Term of Award
Doctor of Education in Curriculum Studies (Ed.D.)
Document Type and Release Option
Dissertation (open access)
Copyright Statement / License for Reuse
This work is licensed under a Creative Commons Attribution 4.0 License.
Department of Curriculum, Foundations, and Reading
Ming Fang He
Committee Member 1
Committee Member 2
Author's abstract: This study is an auto/biographical inquiry into my voice and vision as a Black woman administrator. I explore the lives of four generations of Black women in my family. Each of these women -- Hattie C. Wilcher (my great grandmother), Connie W. Duggan (my mother), Danielle R. Lowe (my daughter), and I -- have studied and/or taught in public schools in the U. S. south. I explore how my family narrative parallels community and historical narratives and contests the meta narrative in existing literature. I explore these narratives through the lenses of Critical Race Theory and Black Feminist Thought to better understand how our experiences as Black females in an endemically racist educational system impact my practice as principal of a Title I elementary school. More than fifty years after the ruling in Brown v. Board of Education, gaps in achievement among Black students and their white peers persist while efforts at school reform fail to meet expectations. Drawing on the knowledge I have gained from my participants and the inquiry, I offer an ethic of care-and-justice as a framework for transforming schools, such as the one I lead, into spaces where all children can reach their highest potential.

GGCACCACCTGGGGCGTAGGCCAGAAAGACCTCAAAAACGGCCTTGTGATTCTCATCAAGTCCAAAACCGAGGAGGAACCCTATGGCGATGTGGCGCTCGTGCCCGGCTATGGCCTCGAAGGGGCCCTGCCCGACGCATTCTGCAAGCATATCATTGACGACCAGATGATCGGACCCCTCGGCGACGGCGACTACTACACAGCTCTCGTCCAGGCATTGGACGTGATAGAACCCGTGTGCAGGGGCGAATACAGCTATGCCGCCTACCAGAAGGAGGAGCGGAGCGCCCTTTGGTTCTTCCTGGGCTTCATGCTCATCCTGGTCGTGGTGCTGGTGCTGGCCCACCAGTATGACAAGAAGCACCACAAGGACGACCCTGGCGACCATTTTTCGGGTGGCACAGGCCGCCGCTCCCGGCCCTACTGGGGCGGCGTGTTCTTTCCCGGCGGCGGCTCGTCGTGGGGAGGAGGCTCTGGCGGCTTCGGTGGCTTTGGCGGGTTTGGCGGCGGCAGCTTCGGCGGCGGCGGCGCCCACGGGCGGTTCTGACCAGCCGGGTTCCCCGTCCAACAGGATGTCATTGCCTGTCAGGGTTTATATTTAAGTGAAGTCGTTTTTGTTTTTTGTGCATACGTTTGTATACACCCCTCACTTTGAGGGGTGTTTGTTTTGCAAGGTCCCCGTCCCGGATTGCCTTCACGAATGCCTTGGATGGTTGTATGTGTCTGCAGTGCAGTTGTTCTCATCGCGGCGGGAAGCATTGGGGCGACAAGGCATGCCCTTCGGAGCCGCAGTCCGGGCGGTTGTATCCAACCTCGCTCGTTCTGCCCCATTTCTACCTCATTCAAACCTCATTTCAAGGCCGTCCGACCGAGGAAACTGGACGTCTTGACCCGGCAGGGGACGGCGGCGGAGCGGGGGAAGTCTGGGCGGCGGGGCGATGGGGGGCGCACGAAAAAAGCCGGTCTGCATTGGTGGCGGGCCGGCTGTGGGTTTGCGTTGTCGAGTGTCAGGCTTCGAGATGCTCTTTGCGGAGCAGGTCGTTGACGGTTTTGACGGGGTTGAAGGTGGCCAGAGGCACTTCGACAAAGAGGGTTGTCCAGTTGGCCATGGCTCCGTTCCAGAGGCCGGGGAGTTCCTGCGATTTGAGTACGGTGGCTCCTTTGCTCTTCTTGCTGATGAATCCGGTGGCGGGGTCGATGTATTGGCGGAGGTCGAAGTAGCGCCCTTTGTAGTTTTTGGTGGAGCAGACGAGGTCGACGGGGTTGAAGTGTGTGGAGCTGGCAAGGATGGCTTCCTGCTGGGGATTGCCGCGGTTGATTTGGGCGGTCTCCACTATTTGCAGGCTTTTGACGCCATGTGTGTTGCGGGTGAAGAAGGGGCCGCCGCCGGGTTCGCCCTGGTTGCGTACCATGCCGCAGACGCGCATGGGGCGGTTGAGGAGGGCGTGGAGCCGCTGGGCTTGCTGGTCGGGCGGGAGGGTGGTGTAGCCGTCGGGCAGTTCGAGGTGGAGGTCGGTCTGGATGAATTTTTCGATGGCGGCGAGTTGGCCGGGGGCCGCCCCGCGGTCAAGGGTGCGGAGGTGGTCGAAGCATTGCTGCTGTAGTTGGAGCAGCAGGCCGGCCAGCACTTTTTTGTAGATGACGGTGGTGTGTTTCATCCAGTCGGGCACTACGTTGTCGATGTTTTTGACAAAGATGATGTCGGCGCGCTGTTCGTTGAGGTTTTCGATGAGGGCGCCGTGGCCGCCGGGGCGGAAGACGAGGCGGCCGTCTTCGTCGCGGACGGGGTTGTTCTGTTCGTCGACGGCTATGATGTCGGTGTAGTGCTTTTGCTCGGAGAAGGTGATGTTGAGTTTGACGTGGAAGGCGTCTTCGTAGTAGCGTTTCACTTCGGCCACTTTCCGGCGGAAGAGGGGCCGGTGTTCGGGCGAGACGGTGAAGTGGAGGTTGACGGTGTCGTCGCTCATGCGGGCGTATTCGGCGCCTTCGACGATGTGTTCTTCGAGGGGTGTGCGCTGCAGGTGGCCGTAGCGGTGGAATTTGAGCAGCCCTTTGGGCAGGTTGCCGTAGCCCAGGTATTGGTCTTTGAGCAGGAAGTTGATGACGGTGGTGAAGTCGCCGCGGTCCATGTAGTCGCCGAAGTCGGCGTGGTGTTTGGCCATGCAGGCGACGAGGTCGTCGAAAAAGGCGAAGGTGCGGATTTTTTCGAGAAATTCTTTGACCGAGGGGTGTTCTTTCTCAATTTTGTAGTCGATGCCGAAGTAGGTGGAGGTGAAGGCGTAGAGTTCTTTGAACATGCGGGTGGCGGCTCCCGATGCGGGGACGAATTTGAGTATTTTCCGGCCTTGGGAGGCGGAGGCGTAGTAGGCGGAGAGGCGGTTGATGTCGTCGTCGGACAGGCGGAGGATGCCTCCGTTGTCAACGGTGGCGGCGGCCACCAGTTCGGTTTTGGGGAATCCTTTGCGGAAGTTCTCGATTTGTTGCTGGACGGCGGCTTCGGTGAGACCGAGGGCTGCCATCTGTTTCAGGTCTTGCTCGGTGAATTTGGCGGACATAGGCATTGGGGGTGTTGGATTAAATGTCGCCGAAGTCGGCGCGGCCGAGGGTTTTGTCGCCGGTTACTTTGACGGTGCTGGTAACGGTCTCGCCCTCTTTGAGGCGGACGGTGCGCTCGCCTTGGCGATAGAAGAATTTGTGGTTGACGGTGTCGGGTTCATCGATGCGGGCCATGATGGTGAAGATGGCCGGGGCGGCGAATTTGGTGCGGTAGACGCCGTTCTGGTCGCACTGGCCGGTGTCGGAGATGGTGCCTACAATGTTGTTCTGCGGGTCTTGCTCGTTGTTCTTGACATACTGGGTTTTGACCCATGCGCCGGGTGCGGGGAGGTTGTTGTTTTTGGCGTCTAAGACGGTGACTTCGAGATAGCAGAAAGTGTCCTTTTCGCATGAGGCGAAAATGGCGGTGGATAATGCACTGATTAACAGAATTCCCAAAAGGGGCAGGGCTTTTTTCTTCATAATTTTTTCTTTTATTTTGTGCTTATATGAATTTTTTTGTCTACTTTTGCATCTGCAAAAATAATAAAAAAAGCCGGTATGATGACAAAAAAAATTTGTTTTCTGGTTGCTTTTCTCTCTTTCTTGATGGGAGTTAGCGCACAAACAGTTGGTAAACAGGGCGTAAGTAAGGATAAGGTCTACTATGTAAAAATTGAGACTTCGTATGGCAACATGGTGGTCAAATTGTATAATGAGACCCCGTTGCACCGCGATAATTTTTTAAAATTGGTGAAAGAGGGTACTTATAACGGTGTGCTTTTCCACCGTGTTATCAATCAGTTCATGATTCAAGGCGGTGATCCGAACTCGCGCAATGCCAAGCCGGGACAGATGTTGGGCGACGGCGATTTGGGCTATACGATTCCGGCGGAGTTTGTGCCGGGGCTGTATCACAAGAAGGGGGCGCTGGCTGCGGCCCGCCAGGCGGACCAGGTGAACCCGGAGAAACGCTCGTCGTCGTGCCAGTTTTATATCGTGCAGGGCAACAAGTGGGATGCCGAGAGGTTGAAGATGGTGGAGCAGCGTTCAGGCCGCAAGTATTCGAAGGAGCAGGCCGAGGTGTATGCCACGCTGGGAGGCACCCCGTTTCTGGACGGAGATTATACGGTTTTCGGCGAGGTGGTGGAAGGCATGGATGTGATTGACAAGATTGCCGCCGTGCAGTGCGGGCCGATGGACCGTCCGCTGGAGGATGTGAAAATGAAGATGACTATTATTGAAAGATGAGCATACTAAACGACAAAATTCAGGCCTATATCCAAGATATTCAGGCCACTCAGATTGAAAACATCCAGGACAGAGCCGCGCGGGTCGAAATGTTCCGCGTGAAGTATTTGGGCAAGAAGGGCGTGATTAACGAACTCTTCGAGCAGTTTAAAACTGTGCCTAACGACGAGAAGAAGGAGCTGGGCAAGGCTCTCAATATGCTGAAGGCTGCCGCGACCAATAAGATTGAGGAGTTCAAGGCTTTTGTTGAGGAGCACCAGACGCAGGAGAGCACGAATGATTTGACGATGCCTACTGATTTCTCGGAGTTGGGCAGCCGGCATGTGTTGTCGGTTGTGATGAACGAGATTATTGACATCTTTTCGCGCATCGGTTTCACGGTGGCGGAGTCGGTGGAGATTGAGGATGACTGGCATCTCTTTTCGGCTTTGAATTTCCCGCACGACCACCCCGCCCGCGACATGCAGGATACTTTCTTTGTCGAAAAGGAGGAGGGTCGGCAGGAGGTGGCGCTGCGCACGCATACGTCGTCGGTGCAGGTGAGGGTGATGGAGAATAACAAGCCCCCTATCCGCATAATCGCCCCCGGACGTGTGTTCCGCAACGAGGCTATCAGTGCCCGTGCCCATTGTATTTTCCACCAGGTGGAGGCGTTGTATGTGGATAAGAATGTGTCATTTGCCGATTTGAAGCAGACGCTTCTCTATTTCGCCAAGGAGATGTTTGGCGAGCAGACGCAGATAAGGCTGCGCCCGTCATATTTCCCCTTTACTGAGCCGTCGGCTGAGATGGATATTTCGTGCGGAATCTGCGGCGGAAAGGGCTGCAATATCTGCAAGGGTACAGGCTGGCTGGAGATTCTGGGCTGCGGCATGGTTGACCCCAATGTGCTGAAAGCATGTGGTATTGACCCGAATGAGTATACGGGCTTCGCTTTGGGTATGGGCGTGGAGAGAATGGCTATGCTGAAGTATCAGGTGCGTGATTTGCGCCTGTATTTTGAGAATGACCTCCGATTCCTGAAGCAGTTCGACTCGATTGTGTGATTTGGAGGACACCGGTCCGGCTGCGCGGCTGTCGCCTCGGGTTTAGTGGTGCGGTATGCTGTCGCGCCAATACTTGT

Jefferson, Sonya D., "Stitched from the Soul: An Auto/biographical Inquiry Into one Black Woman Administrator's Voice and Vision" (2006). Electronic Theses and Dissertations. 1026.
Research Data and Supplementary Material